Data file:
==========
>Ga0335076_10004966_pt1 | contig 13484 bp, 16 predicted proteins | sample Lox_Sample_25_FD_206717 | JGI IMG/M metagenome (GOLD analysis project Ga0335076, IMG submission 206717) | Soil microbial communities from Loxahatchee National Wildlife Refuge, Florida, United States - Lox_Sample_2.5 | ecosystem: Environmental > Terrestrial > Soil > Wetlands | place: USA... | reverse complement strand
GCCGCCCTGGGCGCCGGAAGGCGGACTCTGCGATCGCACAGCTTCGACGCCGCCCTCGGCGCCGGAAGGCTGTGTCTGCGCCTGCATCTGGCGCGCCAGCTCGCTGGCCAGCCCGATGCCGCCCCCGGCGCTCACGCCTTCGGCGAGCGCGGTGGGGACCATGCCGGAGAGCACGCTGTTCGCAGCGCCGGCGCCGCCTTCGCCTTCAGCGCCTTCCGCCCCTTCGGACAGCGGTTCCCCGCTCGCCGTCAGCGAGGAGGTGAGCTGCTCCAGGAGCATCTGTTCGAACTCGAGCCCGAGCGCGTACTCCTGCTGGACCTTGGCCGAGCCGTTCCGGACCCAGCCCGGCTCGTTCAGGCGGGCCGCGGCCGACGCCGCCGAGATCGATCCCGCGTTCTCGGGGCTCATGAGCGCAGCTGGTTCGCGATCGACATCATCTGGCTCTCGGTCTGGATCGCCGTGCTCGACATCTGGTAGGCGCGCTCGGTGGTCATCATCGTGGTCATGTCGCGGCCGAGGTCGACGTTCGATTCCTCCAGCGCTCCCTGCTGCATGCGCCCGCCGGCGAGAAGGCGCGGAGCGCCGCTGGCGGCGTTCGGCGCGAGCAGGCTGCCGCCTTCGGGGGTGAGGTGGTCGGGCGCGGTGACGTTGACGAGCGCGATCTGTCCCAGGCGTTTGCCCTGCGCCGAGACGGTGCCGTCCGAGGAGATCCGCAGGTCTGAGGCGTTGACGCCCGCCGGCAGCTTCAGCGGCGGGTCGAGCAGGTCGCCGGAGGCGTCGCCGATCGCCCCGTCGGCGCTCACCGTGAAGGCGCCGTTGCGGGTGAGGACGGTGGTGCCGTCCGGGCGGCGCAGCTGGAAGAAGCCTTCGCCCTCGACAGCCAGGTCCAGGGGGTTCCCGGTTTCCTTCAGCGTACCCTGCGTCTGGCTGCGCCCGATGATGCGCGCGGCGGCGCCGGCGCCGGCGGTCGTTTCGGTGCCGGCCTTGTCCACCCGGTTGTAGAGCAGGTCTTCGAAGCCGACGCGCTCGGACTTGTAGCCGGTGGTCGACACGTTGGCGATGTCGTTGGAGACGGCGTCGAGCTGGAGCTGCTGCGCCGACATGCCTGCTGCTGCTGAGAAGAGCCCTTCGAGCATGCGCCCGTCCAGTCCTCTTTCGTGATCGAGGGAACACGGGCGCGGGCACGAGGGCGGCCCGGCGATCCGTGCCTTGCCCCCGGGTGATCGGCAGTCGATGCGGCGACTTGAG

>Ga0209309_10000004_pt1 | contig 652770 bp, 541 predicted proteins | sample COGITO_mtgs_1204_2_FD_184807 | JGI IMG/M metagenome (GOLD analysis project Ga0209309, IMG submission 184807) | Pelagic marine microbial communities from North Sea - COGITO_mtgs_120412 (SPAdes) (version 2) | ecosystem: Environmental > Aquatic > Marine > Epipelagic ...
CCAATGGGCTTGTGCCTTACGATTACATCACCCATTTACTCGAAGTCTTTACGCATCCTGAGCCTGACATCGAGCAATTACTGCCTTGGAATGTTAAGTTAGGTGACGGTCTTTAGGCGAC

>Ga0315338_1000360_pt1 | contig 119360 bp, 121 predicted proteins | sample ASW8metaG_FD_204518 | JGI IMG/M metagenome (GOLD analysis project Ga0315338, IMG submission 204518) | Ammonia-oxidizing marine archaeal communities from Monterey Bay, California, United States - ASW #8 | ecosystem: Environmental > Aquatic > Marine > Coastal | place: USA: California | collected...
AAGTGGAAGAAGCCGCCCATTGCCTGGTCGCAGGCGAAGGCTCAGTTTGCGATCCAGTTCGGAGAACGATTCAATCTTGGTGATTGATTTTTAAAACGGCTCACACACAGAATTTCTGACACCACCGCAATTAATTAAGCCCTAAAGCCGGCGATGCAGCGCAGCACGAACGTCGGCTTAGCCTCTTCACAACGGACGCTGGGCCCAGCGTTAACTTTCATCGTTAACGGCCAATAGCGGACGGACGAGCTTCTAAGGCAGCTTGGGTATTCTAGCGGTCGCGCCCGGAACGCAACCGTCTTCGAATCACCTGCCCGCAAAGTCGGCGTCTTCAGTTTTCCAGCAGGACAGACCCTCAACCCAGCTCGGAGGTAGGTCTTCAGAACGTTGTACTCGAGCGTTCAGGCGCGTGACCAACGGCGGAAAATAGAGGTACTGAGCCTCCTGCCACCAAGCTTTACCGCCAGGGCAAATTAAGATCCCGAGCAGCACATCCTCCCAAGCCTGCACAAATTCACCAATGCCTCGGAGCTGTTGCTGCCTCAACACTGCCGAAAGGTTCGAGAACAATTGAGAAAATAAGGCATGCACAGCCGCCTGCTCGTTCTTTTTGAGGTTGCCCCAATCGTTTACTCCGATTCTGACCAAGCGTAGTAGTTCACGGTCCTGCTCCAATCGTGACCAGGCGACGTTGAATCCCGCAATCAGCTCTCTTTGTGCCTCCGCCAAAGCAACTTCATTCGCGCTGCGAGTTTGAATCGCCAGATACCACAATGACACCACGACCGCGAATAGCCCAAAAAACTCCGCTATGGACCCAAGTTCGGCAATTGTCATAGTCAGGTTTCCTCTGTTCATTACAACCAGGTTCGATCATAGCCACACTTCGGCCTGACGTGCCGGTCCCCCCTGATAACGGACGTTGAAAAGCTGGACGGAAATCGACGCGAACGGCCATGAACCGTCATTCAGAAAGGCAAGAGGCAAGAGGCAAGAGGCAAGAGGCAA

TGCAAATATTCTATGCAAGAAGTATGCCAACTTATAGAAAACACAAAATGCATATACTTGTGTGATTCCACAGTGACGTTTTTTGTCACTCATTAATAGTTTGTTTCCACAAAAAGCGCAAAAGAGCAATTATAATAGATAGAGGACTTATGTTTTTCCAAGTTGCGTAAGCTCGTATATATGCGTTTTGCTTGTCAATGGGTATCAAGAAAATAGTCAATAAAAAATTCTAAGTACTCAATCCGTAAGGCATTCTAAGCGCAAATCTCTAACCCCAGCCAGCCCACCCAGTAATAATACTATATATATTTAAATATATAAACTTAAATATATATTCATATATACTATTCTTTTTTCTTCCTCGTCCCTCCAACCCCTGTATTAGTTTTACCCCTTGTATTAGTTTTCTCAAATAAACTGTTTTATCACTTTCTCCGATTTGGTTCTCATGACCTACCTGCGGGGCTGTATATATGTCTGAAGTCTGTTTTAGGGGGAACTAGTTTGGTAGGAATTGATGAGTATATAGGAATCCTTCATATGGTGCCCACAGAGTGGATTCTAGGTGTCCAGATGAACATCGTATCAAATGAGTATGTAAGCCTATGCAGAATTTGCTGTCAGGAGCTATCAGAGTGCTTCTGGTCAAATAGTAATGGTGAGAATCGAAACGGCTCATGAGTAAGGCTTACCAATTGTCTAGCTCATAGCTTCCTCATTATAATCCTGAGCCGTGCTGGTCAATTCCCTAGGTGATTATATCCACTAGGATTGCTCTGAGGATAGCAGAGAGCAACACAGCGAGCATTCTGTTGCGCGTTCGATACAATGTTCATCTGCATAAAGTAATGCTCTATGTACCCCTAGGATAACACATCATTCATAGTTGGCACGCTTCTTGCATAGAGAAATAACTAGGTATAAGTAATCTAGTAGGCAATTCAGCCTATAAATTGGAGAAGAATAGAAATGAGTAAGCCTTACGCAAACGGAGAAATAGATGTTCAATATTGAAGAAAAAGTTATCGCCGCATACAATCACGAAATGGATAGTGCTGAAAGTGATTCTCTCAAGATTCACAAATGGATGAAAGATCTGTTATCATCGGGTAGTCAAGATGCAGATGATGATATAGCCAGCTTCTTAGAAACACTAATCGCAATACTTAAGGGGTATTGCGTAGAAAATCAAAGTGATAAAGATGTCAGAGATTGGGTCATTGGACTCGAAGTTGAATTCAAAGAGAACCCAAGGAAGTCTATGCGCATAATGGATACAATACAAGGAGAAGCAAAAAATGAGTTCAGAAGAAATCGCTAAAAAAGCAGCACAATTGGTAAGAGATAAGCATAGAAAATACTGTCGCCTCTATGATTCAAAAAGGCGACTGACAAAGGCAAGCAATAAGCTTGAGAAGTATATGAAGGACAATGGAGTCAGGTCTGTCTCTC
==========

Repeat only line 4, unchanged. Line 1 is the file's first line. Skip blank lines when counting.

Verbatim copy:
CCAATGGGCTTGTGCCTTACGATTACATCACCCATTTACTCGAAGTCTTTACGCATCCTGAGCCTGACATCGAGCAATTACTGCCTTGGAATGTTAAGTTAGGTGACGGTCTTTAGGCGAC